Document Trading on local energy markets: A comparison of market designs and bidding strategies’, Esther Mengelkamp et al. Published in the European Energy Market (EEM), 2017, introduces a local market which allows prosumers and consumers (in short: agents) to trade electricity directly within their community at variable prices. The market aims at facilitating a local balance of energy supply and demand. They present and compare two market designs, a direct peer-to-peer (P2P) market and a centralized order book market, with the objective of assessing which design is best suited for a local electricity market.

In every time slot, each buying consumer is randomly paired with selling prosumers in an iterative fashion until she has procured all of her electricity or has been paired with all potential sellers.

The problem formulation does not allow for prioritization of different users or loads, different levels of service, or fairness. In low-income regions, viable solutions need to consider costs of every component. Most of the systems considered in the prior art don’t worry about costs of wires, and are not so concerned about transmission and conversion losses, however these can have a significant effect on the optimization in low-margin electricity networks.

In addition, most systems considered assume there is some access to the conventional grid and the renewables are only preferred as lower cost alternatives when available. But, in developing regions, there may not be access to any centralized utility and not having that back-up significantly changes the decisions in how to schedule electricity distribution, including greater emphasis on prioritization and different levels of service.

The systems that have been proposed for complete disconnection from traditional power grids replicate that centralized architecture on a smaller scale and do not trade energy among users.

Description of the Invention

Embodiments of the present invention provide according to an aspect a method for scheduling energy transfer in a distributed peer-to-peer energy network, wherein said energy network is adapted for the distribution of electrical energy and comprises a plurality of connected nodes, and wherein each node comprises one or more devices including electrical energy generation elements, electrical energy storage elements and/or electrical energy loads.

The proposed method comprises a) determining, by each one of a plurality of energy controllers, each being located in a node of the plurality of nodes of the energy network a1 ) a prediction of the availability of electrical energy in the node by at least considering the type of electrical energy generation element generating the electrical energy in the node and historical electrical energy data captured over a period of time, a2) a prediction of the demand in the node by considering the type of electrical energy loads included in the node and ranges for their power needs, and a3) a prediction of an electrical energy storage of the node.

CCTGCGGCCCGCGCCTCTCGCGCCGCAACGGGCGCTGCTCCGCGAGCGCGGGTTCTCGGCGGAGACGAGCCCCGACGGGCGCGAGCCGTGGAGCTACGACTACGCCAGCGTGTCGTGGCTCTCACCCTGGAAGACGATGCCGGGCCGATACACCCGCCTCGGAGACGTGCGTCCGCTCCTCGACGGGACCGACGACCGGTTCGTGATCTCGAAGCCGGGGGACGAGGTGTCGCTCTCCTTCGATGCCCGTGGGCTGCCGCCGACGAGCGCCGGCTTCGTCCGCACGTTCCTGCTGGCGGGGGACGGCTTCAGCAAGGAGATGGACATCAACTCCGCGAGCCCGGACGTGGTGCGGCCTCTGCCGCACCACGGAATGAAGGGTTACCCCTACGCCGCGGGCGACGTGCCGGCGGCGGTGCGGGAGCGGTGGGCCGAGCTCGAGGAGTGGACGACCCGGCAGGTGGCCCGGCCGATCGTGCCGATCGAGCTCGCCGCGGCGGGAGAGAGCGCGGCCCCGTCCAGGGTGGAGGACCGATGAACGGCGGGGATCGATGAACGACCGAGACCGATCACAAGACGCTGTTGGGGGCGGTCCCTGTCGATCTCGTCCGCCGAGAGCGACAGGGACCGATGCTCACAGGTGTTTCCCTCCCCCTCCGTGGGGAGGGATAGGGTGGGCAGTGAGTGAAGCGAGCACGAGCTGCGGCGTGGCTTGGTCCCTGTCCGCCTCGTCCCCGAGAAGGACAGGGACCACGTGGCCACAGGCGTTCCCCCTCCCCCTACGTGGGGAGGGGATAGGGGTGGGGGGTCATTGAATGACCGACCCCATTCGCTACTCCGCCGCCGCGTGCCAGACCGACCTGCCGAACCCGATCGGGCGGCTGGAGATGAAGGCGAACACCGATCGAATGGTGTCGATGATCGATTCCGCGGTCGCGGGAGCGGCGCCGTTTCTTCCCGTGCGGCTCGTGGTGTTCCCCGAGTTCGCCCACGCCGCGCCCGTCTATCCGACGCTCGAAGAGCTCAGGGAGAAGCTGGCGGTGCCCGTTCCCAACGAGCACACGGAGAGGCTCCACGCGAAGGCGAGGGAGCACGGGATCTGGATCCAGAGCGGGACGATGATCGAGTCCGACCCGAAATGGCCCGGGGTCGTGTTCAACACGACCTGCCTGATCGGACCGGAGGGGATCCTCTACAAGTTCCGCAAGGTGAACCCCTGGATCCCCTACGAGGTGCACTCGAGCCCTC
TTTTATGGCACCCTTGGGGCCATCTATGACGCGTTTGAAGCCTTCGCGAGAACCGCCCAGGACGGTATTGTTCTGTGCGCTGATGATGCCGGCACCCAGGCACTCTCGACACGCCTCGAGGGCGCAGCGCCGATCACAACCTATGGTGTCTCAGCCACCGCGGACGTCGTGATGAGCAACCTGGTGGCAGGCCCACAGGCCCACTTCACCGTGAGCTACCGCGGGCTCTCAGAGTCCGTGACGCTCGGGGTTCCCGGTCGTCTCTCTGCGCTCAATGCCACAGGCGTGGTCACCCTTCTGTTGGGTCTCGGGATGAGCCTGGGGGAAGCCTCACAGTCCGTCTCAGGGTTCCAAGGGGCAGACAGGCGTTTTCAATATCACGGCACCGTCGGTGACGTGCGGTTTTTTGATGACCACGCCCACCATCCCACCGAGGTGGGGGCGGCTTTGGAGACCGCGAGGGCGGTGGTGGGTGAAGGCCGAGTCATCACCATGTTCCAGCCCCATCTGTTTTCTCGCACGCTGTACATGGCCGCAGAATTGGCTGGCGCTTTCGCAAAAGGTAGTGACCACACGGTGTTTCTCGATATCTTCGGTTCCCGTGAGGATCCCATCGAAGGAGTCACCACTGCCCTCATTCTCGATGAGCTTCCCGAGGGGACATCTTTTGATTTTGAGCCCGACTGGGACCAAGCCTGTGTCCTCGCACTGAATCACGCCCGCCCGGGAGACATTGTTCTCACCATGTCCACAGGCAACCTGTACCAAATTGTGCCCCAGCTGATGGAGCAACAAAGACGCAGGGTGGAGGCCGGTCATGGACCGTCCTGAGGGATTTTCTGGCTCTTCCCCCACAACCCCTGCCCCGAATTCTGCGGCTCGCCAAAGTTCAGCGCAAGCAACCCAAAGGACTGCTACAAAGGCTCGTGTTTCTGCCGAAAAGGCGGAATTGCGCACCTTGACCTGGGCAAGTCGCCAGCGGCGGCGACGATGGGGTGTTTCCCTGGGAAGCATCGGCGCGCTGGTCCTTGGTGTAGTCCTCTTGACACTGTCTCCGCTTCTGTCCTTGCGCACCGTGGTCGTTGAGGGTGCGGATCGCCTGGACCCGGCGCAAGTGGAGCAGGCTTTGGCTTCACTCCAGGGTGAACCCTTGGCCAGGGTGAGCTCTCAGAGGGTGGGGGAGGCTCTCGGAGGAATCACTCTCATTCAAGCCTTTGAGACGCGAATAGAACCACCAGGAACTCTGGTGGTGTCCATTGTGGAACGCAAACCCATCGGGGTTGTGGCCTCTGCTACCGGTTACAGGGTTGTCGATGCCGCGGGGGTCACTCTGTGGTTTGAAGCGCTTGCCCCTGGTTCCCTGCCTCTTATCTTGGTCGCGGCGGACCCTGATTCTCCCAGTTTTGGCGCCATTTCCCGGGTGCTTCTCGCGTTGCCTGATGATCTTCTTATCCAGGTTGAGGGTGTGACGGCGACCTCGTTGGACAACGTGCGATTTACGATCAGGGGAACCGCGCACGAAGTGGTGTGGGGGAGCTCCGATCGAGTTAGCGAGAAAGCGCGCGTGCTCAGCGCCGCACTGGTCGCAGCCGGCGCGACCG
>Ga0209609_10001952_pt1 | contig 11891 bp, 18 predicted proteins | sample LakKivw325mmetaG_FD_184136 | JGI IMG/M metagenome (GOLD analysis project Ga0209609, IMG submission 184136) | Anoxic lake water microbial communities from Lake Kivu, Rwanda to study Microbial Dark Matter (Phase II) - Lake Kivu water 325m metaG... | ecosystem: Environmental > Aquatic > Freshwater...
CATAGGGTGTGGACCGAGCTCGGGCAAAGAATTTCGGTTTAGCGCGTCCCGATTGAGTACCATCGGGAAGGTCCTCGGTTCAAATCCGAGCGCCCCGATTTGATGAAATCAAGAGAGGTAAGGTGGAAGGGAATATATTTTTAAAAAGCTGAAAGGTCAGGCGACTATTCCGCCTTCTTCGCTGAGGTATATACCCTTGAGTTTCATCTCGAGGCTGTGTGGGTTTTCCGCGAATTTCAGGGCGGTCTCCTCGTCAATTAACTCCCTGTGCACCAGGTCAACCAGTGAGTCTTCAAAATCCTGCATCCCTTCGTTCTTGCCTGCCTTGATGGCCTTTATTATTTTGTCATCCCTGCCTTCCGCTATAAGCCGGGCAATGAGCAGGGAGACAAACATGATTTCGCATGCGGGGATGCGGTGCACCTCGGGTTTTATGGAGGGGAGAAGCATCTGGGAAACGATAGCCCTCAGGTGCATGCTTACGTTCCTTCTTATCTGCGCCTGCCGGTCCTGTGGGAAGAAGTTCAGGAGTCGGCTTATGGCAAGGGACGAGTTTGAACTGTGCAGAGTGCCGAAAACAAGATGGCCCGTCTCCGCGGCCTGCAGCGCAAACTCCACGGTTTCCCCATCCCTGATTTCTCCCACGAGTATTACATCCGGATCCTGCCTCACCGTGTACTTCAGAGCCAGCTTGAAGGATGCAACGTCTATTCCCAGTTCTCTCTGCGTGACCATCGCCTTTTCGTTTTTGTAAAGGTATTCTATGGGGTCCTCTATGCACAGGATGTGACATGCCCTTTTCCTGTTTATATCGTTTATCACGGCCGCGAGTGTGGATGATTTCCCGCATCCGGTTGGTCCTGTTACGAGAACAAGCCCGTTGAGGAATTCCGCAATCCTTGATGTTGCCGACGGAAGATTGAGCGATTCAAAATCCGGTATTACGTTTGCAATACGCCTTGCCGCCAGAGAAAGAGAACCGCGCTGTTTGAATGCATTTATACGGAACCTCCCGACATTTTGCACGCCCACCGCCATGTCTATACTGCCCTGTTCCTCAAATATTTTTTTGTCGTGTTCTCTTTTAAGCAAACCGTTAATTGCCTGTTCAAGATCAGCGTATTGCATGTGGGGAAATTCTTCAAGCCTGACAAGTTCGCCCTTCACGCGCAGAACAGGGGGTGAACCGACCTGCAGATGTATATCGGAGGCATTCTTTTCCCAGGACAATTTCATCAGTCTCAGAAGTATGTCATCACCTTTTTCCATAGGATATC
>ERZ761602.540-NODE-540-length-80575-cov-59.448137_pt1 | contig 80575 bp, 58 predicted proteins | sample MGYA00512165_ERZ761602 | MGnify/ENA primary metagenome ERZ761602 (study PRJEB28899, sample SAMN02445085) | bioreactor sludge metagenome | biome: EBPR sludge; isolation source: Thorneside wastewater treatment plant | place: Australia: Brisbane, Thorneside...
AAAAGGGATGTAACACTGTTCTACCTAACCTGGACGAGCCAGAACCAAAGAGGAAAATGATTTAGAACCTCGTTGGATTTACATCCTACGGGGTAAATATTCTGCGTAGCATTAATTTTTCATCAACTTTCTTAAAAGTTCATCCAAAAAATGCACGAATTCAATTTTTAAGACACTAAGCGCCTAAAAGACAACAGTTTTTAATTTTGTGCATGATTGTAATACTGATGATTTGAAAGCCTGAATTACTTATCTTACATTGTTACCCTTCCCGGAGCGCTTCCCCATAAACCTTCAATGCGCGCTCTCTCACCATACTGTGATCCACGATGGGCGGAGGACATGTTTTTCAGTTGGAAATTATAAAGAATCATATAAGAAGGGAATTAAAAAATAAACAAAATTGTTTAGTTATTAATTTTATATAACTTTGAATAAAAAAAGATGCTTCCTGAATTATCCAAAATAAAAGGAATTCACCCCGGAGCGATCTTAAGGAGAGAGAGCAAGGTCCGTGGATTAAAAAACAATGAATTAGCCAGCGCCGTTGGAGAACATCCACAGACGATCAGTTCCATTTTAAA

Moreover, each one of the plurality of energy controllers also comprises b) determining, different or equal amounts of electrical energy to be transferred to the one or more devices included in its node by implementing a policy-based prioritization algorithm; and c) sharing the predictions determined in step a) with the other energy controllers. Furthermore, the method also comprises the reception, by one first energy controller located in a first of the nodes, from a second node, a request for receiving a specific amount of electrical energy, the first energy controller scheduling a time for providing the amount of electrical energy requested to said second node based on the determinations made in steps a) and b).

In an embodiment, the method further comprises providing the scheduled amount of electrical energy to the second node. This can be done by the first energy controller taking into account a moment of least traffic in the energy network. Moreover the transfer can be provided at several, different or equal, power levels. In an embodiment, the predictions of step a) are determined at different variable timescales such as days, hours and/or seconds.